Time for an update. I think I’ve figured out how statefull firewalls work now. I have 7 networks configured on it, 4 of them leading back to virtual networks on my server, one of them intended for the wireless network, a OpenVPN network, and the main one is of course my LAN.
- Main LAN - Has access to everything and consists of anything that can’t be placed on a VLAN yet.
- WLAN - For wireless traffic but likely will be devoted to guest use. Maybe I’ll setup two, each taking a /25 segment.
- OpenVPN - Not explicitly configured but can access the LAN and LAB_NET when a client connects remotely.
- DMZ - Intended for one machine or VM at a time. Has no access to any other local network but machines on the Main LAN can access it, mainly for RDP access. I may fine tune the level of incoming access later for just RDP.
- LAB_NET - For any VMs I don’t want on the LAN but still want access to. VMs here can access preapproved nodes on the LAN and nothing else.
- WINLAB - For VMs within my Windows Server AD network. Has no outgoing access to anything. It is just setup so I can RDP to the windows VMs. I need to lock down the incoming ports.
All networks but the WINLAB can access the internet at varying degrees to later be defined. It took 13 months before I finally learned how to properly configure the firewall to allow all this to work. Learning the order of operations, how rules can influence how next one below it works, how deny rules placed before an allow rule can block all but allow some packets to flow or something like that.
The DMZ can ping and lookup dns on the pfsense box, is denied access to all RFC1918 addresses, and is only permitted outgoing traffic for ports 80 and 443 to the WAN.
The LAB_NET has 3 deny rules to WINLAB, DMZ, and VLAN100, 3 allow rules to 3 nodes on the LAN and one LAB_NET to ANY with the destination inverted for the LAN. Blocking all outgoing access to the LAN but the ones I allow.
The WINLAB has no rules defined so pfsense just blocks traffic originating within the network.
^ That feels redundant but w/e.
Everything is subject to change as I learn more and build on it. I am currently working on a way to grant guest access to the WLAN and looking at getting a Ubiquity Unifi WAP to replace the two routers turned WAPs and sharing the same SSIDs and passwords and hopefully gain some much desired wireless performance to boot. Our laptops will need a upgrades to their wireless cards but that would be an easy swap.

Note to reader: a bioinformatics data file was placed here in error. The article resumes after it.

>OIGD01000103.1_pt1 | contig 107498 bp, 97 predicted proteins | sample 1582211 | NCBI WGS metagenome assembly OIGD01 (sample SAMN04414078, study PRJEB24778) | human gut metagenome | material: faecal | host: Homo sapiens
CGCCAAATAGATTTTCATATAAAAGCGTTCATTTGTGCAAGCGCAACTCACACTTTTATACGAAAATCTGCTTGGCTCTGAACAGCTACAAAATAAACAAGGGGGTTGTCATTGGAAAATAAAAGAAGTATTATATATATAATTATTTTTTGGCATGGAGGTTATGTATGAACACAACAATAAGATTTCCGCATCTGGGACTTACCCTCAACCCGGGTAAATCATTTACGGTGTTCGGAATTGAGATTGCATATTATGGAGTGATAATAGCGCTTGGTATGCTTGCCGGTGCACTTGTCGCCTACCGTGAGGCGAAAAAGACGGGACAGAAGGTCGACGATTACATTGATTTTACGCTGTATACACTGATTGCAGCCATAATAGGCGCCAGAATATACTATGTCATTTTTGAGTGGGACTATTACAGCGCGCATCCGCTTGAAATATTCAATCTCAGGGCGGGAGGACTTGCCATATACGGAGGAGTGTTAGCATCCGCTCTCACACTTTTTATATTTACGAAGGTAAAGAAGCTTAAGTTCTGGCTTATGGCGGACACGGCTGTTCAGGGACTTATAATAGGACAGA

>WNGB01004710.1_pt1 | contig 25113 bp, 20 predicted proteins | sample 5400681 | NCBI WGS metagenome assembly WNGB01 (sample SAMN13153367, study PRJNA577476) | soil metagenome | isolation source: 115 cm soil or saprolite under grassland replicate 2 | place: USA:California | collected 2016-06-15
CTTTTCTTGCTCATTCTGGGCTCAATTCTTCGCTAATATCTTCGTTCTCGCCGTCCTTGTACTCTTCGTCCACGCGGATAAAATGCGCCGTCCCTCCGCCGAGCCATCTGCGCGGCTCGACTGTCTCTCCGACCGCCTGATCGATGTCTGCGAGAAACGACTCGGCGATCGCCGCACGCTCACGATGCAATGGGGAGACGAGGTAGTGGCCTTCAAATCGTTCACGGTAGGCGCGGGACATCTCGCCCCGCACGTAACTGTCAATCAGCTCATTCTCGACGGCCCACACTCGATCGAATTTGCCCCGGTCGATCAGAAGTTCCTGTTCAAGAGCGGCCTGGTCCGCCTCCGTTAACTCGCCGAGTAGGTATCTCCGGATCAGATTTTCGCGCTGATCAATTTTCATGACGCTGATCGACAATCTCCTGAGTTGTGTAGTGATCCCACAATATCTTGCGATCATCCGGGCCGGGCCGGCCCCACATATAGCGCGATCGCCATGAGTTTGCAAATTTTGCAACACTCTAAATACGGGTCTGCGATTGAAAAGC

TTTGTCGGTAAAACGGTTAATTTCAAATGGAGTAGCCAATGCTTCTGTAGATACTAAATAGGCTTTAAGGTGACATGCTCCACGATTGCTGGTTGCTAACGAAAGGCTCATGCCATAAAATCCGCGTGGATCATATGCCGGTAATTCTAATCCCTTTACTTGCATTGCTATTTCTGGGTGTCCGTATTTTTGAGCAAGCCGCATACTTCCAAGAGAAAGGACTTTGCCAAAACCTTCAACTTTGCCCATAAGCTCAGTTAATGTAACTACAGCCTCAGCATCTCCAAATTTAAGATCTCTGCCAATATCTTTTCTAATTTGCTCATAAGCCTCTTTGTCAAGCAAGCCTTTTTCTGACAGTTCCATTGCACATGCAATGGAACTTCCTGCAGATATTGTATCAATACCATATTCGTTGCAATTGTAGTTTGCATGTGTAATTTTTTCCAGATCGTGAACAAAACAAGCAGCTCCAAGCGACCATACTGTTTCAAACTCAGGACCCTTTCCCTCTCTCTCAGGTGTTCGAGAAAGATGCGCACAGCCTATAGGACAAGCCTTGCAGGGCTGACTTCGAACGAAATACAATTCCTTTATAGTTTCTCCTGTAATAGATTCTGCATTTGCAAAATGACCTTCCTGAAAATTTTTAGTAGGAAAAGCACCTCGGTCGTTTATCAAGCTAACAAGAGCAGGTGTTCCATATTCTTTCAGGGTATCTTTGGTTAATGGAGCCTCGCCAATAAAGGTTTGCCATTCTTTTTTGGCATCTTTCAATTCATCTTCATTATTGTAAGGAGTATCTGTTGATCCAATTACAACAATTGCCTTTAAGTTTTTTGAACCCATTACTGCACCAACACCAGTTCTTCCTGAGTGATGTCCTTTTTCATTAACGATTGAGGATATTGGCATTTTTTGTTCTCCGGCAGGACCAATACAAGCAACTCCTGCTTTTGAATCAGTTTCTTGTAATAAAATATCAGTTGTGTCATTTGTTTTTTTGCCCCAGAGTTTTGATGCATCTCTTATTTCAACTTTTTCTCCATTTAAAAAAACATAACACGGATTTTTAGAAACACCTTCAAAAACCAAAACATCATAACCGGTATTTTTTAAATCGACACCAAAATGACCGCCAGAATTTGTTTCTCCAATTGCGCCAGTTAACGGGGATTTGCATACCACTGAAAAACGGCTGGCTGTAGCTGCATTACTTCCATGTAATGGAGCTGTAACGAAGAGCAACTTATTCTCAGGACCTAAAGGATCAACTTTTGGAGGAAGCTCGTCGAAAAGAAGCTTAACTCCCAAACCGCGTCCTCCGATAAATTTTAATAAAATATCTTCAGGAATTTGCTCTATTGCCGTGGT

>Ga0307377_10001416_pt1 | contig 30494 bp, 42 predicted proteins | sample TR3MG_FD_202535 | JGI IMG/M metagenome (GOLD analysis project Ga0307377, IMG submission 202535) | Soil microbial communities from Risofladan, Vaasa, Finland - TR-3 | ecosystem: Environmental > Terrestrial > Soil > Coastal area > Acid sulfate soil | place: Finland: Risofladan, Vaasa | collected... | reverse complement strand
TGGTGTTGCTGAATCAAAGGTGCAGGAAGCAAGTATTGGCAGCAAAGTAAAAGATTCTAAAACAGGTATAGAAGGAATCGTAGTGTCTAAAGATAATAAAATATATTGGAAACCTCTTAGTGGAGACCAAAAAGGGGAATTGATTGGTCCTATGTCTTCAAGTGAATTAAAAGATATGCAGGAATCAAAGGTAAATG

Err, small update. I originally wrote this on July 20th and not long after, I managed to break the config of my pfsense box and find out that the SSD I had installed had partially failed to a read-only state. Not even formattable. So I have to resort to using a usb flash drive and recover the lost config to get what I had recently setup back up and running. I still don’t have Suricata, Squid, or pfBlocker running atm as I need to rebuild the configs for them and setup so that they don’t write to my flash drive and kill it. In due time.
I had just configured pfBlocker and was testing and playing with it when I get this wild idea to make /tmp and /var into ramdisks. Not realizing that /var had at least a gigabyte of logs from Suricata and roughly 60gb of Squid Cache. Welp, the system did NOT like that and refused to boot and had the SSD been writeable, I could have easily reverted and recovered the system. The purpose of the ramdisk? To save writes to a disk with over 5TB of writes since I deployed it and only 50GB of reads. Seems backwards but yeah, bad config.
Now the plan is to either deploy the OS on flash media and save logs and cache to a spinning hard drive. I’d probably only need to just mount the hard drive to /var and /tmp to ram manually in the /etc/fstab file and be set. Perhaps some work in a lab and/or googling might help with this study. :)
So um, cheers. Keep hacking the things!